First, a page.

Sarah* has run a garden service for the past eight years. Her priority is to provide work for the poorest of the poor. Over the years she has trimmed her personnel to a core group of workers who are reliable and enthusiastic. They are more like family than employees. And in the winter months when work is scarce, they all tighten their belts, surviving, with the promise of abundance come spring.

Two of their big challenges are to get their invoices out ASAP and follow up on payments. They work from dusk till dawn, getting as many gardens serviced as daylight permits. They arriving home dead-tired with little motivation to do any paperwork such as sending out invoices and reconciling payments received. It is easy to think that the important work — attending to the clients’ gardens — are done and that invoices are on a lower order of priority. But this is not true! It is like running while holding your breathe, you can continue for a few steps, but eventually you run out of air…

The taskflow solution for them is to create the invoice when and where they have completed a job. From there an automated process is kicked off and it is only completed once payment was received.

The foreman fills in a form on his mobile phone, submits it and moves on to the next client.

The foreman fills in this form on his mobile
The foreman fills in this form on his mobile

In the background, the taskflow is activated and tasks are kicked off. The invoice is immediately emailed to the client. At the same time an email is sent to Sarah (the manager) with the details of the invoice. As work continues she receives more such emails giving her an idea how the team is progressing throughout the day. (She could decide that she does not want to receive any of these emails and remove this task from the taskflow.)

Once a week she dedicates time to reconcile the bank statements with the list of taskflows that represent the invoices.

Taskflow reports that Sarah uses for bank reconciliation
Taskflow reports that Sarah uses for bank reconciliation

All payments that have been received are indicated on the applicable client’s taskflow by ticking “received”. A “thank you” email that acknowledges the receipt of payment is automatically sent to the client. Job done.

Indicate whether payment has been received or not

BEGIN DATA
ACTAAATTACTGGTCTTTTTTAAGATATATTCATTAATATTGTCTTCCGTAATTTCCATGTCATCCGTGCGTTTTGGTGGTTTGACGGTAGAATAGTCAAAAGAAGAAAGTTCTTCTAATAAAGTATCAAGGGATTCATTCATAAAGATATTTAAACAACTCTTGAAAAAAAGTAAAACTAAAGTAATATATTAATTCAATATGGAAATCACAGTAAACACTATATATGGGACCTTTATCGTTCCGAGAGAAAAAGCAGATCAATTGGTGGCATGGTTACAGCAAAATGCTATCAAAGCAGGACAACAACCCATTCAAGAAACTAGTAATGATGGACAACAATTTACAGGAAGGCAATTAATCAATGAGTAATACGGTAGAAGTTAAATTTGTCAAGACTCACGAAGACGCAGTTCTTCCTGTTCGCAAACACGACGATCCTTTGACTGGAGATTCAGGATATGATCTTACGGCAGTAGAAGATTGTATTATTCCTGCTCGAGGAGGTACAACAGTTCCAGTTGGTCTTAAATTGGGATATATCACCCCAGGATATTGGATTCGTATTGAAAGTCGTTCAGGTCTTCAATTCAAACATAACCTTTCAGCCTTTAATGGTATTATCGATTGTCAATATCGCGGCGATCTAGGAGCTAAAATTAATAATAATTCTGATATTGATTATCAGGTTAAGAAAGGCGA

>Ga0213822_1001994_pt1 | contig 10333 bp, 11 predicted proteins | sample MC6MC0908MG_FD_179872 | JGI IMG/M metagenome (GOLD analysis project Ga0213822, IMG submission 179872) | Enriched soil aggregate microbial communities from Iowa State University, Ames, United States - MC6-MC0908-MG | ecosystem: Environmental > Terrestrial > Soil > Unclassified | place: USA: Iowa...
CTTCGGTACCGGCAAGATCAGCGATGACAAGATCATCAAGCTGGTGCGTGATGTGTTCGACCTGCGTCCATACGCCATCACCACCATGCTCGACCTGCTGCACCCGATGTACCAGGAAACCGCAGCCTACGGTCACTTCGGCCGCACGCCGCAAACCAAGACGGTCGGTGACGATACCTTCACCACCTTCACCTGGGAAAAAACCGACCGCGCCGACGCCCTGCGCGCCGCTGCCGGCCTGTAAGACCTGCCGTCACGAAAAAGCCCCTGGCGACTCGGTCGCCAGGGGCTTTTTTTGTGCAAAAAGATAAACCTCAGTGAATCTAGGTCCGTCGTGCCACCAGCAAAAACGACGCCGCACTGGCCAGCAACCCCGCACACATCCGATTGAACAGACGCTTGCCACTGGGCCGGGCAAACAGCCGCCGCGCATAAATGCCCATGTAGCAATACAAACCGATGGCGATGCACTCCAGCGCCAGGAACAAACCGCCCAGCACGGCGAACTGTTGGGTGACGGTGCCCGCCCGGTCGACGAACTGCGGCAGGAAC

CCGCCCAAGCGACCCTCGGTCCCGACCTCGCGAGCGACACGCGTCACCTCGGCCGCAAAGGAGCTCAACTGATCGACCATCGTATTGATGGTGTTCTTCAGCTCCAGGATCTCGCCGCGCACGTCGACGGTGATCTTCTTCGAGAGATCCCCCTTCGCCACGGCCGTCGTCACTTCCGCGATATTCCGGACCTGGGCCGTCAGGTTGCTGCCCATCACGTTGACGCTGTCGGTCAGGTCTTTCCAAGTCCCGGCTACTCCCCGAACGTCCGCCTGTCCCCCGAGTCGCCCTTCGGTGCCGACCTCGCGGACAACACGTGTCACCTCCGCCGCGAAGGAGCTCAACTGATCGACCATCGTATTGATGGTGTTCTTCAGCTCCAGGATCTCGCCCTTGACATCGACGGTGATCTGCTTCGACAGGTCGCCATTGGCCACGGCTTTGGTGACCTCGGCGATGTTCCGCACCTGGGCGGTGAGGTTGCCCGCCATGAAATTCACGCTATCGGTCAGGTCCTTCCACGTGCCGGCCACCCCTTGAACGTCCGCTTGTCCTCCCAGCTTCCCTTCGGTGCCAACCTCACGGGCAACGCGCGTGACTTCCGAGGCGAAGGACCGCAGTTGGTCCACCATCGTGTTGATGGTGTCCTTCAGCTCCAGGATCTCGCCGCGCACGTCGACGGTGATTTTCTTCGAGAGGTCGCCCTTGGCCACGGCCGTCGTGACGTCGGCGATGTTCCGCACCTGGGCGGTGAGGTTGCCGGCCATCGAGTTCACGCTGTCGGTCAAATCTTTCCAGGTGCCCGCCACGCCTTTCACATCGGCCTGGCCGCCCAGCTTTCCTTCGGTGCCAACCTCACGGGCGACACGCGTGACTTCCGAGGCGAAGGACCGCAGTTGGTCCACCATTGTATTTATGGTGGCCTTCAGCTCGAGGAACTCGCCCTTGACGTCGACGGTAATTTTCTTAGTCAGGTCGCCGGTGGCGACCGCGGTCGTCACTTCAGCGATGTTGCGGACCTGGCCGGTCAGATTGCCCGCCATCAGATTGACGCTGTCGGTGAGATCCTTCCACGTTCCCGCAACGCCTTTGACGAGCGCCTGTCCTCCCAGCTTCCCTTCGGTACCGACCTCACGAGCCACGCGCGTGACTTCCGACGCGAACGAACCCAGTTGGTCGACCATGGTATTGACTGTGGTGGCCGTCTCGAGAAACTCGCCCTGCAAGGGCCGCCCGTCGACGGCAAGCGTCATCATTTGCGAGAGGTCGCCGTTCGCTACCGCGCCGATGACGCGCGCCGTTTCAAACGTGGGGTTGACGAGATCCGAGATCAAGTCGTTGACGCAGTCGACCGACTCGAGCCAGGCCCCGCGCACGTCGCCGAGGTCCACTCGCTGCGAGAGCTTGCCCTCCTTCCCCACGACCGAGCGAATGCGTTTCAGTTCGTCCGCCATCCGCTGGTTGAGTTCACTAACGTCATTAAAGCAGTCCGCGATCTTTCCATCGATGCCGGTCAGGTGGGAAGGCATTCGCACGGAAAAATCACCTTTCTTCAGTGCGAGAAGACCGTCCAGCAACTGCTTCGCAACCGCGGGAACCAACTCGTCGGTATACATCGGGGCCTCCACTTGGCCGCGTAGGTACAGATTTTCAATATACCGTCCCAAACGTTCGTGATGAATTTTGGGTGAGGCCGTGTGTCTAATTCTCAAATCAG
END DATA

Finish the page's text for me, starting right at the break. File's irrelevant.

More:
Indicate whether payment has been received or not

For those where payment is still outstanding after 7 days she can continue the taskflow and tick that “payment has not been received”. Again, an automated email containing the invoice details and a friendly reminder of the overdue payment is sent to the client.

These taskflows will stay active so that next week Sarah can revisit them and if she still has not received payment she can call those clients.

The benefits

  • The invoice is generated on the job and is sent out immediately. The majority of clients are more than willing to pay for services but they just need an invoice. Writing out a physical invoice would have taken longer.
  • At a dedicated time Sarah can reconcile her bank statements. On one screen she indicates whether payment has been received or not, and “tick” to either send the client a reminder or a “thank you” email.
  • All the work the team has done as well as the full invoicing and payment history is seen in one table. For the first time, Sarah now has her finger on the pulse of her business.
The sequential history of any taskflow
The sequential history of any taskflow

If this solution fits your needs you can clone it directly into your Kotive account for free.


Billing for garden service
The gardener ticks the work they have done. It triggers the generation of a bill and emails it to the client. The manager tracks payment and follows-up with reminders.

Learn more in our step-by-step guide →

The taskflow is automatically copied into your account when you select it. Want to make one or two changes to fit your situation better? No problem!